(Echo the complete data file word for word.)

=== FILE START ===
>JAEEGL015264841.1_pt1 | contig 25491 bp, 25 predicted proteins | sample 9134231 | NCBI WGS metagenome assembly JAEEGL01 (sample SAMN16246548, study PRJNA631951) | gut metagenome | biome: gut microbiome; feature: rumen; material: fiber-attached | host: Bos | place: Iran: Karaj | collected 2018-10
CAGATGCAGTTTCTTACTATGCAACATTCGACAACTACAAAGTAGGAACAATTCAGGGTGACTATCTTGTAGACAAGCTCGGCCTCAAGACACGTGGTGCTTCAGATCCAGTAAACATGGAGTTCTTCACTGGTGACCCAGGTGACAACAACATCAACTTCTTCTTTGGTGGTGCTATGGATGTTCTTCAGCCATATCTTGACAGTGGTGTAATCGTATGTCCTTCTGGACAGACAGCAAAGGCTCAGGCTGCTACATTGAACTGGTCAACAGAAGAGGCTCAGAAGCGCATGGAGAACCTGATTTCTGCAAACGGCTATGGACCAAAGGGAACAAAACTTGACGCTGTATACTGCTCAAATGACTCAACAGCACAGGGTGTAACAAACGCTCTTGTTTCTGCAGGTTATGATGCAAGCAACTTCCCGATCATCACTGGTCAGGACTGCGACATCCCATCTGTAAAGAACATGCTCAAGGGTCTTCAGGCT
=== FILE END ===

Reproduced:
>JAEEGL015264841.1_pt1 | contig 25491 bp, 25 predicted proteins | sample 9134231 | NCBI WGS metagenome assembly JAEEGL01 (sample SAMN16246548, study PRJNA631951) | gut metagenome | biome: gut microbiome; feature: rumen; material: fiber-attached | host: Bos | place: Iran: Karaj | collected 2018-10
CAGATGCAGTTTCTTACTATGCAACATTCGACAACTACAAAGTAGGAACAATTCAGGGTGACTATCTTGTAGACAAGCTCGGCCTCAAGACACGTGGTGCTTCAGATCCAGTAAACATGGAGTTCTTCACTGGTGACCCAGGTGACAACAACATCAACTTCTTCTTTGGTGGTGCTATGGATGTTCTTCAGCCATATCTTGACAGTGGTGTAATCGTATGTCCTTCTGGACAGACAGCAAAGGCTCAGGCTGCTACATTGAACTGGTCAACAGAAGAGGCTCAGAAGCGCATGGAGAACCTGATTTCTGCAAACGGCTATGGACCAAAGGGAACAAAACTTGACGCTGTATACTGCTCAAATGACTCAACAGCACAGGGTGTAACAAACGCTCTTGTTTCTGCAGGTTATGATGCAAGCAACTTCCCGATCATCACTGGTCAGGACTGCGACATCCCATCTGTAAAGAACATGCTCAAGGGTCTTCAGGCT